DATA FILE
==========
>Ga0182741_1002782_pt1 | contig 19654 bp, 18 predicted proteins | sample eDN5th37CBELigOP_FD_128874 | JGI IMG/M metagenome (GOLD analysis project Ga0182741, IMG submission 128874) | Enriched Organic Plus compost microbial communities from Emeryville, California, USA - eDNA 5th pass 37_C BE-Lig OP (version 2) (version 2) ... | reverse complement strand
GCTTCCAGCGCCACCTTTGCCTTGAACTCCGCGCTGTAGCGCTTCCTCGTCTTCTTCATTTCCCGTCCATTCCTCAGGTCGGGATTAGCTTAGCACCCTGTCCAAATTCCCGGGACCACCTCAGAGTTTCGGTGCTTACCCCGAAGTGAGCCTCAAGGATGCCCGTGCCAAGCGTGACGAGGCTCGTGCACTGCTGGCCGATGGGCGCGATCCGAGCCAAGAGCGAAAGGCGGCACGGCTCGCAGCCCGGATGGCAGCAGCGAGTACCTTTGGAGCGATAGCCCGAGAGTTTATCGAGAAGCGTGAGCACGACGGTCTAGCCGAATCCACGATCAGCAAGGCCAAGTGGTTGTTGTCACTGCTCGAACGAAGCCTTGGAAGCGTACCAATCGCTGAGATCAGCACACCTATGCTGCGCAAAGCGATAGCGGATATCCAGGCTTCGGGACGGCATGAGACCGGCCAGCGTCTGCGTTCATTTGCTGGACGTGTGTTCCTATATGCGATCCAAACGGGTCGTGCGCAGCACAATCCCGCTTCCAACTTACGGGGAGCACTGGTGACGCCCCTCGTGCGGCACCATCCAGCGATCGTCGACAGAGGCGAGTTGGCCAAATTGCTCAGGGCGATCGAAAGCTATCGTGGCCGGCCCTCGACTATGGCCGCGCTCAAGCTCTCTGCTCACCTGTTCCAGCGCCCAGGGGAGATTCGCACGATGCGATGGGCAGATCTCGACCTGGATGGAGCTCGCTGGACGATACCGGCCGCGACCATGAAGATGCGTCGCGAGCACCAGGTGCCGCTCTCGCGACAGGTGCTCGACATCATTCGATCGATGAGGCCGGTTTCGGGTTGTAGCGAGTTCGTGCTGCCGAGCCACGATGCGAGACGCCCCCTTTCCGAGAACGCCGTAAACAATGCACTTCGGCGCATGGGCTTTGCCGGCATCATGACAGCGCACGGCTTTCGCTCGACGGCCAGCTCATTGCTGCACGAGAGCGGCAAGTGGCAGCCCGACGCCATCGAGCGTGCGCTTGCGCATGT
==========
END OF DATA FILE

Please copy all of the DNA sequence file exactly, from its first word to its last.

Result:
>Ga0182741_1002782_pt1 | contig 19654 bp, 18 predicted proteins | sample eDN5th37CBELigOP_FD_128874 | JGI IMG/M metagenome (GOLD analysis project Ga0182741, IMG submission 128874) | Enriched Organic Plus compost microbial communities from Emeryville, California, USA - eDNA 5th pass 37_C BE-Lig OP (version 2) (version 2) ... | reverse complement strand
GCTTCCAGCGCCACCTTTGCCTTGAACTCCGCGCTGTAGCGCTTCCTCGTCTTCTTCATTTCCCGTCCATTCCTCAGGTCGGGATTAGCTTAGCACCCTGTCCAAATTCCCGGGACCACCTCAGAGTTTCGGTGCTTACCCCGAAGTGAGCCTCAAGGATGCCCGTGCCAAGCGTGACGAGGCTCGTGCACTGCTGGCCGATGGGCGCGATCCGAGCCAAGAGCGAAAGGCGGCACGGCTCGCAGCCCGGATGGCAGCAGCGAGTACCTTTGGAGCGATAGCCCGAGAGTTTATCGAGAAGCGTGAGCACGACGGTCTAGCCGAATCCACGATCAGCAAGGCCAAGTGGTTGTTGTCACTGCTCGAACGAAGCCTTGGAAGCGTACCAATCGCTGAGATCAGCACACCTATGCTGCGCAAAGCGATAGCGGATATCCAGGCTTCGGGACGGCATGAGACCGGCCAGCGTCTGCGTTCATTTGCTGGACGTGTGTTCCTATATGCGATCCAAACGGGTCGTGCGCAGCACAATCCCGCTTCCAACTTACGGGGAGCACTGGTGACGCCCCTCGTGCGGCACCATCCAGCGATCGTCGACAGAGGCGAGTTGGCCAAATTGCTCAGGGCGATCGAAAGCTATCGTGGCCGGCCCTCGACTATGGCCGCGCTCAAGCTCTCTGCTCACCTGTTCCAGCGCCCAGGGGAGATTCGCACGATGCGATGGGCAGATCTCGACCTGGATGGAGCTCGCTGGACGATACCGGCCGCGACCATGAAGATGCGTCGCGAGCACCAGGTGCCGCTCTCGCGACAGGTGCTCGACATCATTCGATCGATGAGGCCGGTTTCGGGTTGTAGCGAGTTCGTGCTGCCGAGCCACGATGCGAGACGCCCCCTTTCCGAGAACGCCGTAAACAATGCACTTCGGCGCATGGGCTTTGCCGGCATCATGACAGCGCACGGCTTTCGCTCGACGGCCAGCTCATTGCTGCACGAGAGCGGCAAGTGGCAGCCCGACGCCATCGAGCGTGCGCTTGCGCATGT